But controlling the supply of oil in the Middle East is only one part of the equation. We must also curb the insatiable demand from China and India. Their combined population is 8 times larger than the United States! If they are to continue improving their lifestyles based on our model of private automobile ownership and total electrification, there will simply not be enough fossil fuel for us as well. This was the underlying logic of the US refusal to adopt the Kyoto Protocols. Sure, we’ll become more efficient and try to cut back, but don’t you developing nations think that you’re going to ever get to live like us!

Mr. Cheney is probably thinking beyond the time when he will have occupied Iran and secured the oil riches of the Middle East through military force. The next logical step in a survival strategy for the US would be to assist China to reduce its population by means of a pre-emptive nuclear strike on its major cities. That is after all the essence of the “Bush Doctrine,” a pre-emptive attack on an unthreatening sovereign nation in the name of self defense.

Fortunately, there is not enough time left for Mr. Cheney to complete his project. The unraveling of our energy-consumptive, technological civilization as we know it is going to happen too fast. Forget about gasoline prices, layoffs, mortgage foreclosures, credit crises, debt crises, and bank failures. Read the papers looking for food shortages. It’s already happening in many other countries. World grain stockpiles have been diminishing for a decade and are now practically gone. Modern industrial agriculture is based on petroleum for the farm equipment, transportation, and pesticides; natural gas for the manufacture of nitrate fertilizers, and electricity for irrigation. As oil prices skyrocket and shortages occur, it will reflect in the food supply. The concept of mandatory ethanol production in this situation is reminiscent of the final scene in the movie “Thelma and Louise.” Let’s stomp on the gas pedal as we go off the cliff (holding hands of course).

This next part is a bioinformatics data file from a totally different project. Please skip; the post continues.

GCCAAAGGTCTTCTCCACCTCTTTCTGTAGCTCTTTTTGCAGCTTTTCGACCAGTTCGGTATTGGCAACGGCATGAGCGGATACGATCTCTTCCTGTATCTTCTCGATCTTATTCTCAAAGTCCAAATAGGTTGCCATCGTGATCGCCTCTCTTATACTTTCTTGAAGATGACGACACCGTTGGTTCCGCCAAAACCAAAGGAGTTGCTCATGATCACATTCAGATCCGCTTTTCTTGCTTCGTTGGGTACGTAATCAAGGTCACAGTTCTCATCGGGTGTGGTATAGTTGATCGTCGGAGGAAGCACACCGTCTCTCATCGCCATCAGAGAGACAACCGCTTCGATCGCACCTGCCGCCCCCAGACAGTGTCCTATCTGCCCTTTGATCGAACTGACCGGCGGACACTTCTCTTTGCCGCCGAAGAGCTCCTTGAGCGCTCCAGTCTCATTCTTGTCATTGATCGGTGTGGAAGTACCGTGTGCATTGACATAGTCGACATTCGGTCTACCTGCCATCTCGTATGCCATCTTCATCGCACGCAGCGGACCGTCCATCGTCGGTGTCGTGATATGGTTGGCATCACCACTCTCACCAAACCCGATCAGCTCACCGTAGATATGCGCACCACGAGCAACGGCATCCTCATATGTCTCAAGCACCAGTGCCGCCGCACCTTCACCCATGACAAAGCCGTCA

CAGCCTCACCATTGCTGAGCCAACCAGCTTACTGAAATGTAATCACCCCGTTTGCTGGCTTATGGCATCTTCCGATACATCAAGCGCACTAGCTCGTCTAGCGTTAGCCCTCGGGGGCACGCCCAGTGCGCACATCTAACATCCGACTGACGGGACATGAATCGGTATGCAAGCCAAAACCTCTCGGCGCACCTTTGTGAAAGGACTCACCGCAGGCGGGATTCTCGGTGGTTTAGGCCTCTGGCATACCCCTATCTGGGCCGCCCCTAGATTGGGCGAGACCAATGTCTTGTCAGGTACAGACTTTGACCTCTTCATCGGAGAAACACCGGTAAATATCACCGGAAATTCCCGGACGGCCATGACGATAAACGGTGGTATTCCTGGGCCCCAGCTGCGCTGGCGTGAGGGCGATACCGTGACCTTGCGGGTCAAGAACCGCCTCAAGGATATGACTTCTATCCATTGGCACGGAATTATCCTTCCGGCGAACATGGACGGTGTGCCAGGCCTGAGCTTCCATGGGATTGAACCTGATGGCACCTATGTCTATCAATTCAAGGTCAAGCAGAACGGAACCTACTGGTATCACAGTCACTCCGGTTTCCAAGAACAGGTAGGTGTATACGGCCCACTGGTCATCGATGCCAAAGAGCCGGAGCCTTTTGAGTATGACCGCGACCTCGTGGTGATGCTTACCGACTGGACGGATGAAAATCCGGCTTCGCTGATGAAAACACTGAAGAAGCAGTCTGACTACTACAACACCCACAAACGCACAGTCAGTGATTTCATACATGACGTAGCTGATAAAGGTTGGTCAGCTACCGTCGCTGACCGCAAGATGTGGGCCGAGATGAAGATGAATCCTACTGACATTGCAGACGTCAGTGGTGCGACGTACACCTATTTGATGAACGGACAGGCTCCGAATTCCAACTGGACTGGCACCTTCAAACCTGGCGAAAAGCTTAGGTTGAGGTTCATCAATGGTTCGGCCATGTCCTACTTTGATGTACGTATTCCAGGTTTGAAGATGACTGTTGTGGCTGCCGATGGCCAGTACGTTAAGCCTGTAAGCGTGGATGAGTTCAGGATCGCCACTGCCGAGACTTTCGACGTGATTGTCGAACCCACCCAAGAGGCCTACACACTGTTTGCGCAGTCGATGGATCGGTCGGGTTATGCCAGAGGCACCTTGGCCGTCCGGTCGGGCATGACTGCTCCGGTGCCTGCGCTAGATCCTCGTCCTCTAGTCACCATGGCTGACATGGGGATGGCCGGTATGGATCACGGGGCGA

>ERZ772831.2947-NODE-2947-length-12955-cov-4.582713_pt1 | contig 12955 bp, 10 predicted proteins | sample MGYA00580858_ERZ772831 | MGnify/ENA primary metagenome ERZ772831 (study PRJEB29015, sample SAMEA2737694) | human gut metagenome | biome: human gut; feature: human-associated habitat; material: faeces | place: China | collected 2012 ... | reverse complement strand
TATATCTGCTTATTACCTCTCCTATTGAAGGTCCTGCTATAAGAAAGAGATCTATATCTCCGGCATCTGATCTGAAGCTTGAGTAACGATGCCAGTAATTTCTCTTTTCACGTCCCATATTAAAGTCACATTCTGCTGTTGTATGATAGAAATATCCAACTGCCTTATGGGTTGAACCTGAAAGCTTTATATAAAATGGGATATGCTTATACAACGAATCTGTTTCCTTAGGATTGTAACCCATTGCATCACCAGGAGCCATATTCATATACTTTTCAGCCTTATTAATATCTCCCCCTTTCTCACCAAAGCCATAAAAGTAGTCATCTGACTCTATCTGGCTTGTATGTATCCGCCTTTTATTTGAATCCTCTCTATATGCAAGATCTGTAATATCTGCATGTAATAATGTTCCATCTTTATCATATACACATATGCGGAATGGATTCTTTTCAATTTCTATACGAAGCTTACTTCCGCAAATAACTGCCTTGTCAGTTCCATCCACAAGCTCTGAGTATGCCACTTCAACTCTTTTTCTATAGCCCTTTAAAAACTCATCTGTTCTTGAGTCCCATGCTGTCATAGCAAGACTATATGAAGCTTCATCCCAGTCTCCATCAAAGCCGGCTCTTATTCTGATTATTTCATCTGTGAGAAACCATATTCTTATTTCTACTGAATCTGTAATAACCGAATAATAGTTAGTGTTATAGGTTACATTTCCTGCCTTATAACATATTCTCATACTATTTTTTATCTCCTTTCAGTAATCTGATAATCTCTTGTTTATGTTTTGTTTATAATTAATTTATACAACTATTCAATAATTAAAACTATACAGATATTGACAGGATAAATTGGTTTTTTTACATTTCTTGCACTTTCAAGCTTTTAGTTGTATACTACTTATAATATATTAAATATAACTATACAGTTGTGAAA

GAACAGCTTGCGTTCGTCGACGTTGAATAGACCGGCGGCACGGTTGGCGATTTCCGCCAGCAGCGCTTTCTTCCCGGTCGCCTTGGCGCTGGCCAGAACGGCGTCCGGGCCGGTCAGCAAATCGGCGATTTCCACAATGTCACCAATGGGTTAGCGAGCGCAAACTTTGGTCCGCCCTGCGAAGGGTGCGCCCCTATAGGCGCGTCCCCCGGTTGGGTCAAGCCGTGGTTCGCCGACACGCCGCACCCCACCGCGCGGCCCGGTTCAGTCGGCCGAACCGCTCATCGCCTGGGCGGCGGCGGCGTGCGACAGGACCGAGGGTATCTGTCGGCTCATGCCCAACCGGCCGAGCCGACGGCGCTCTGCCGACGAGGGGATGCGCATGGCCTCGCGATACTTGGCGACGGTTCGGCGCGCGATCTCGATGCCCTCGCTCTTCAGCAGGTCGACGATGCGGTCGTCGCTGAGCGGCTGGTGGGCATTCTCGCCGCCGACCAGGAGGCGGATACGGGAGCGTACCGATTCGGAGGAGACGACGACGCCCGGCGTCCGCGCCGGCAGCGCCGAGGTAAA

In five to ten years it will all become clear. There are too many people and not enough food. And what’s the simple solution? You guessed it, cannibalism. Once we can somehow get over our cultural taboos for eating our fellows, our problems will be solved.

We're already fattened by high fructose corn syrup, and we taste like chicken! We can then forget about birth control, and makin' bacon will take on a whole new meaning.

* * * * *

Chris Perks is a licensed professional engineer in five states, a professional planner and certified municipal engineer in New Jersey, and a building code official in Pennsylvania. He is currently the director of Dresdner Robin Environmental Management, a consulting engineering firm specializing in brownfields and urban redevelopment, practicing in New Jersey and southeastern Pennsylvania. For several years he has been writing and speaking about peak oil and the consequent risk to our wellbeing. He resides in Camden, New Jersey and can be reached via email: perks "at" voicenet "dot" com.

Editor's note: Soylent Green is a film made in the early 1970s starring Charles Heston and Edward G. Robinson. Set in the future greenhouse world, food is produced industrially from soy, algae and ultimately from a predictable source in an overpopulated world, to produce a new brand: Soylent Green, which contains (STOP READING THIS IF YOU'RE GOING TO RENT THE MOVIE!...) the secret ingredient of... human corpses.

Further reading:

Voluntary Human Extinction Movement:

Comments (1)Add Comment
Dear Mr. Perks.... Are you saying you've developed a conscience, or were you just trying to be funny?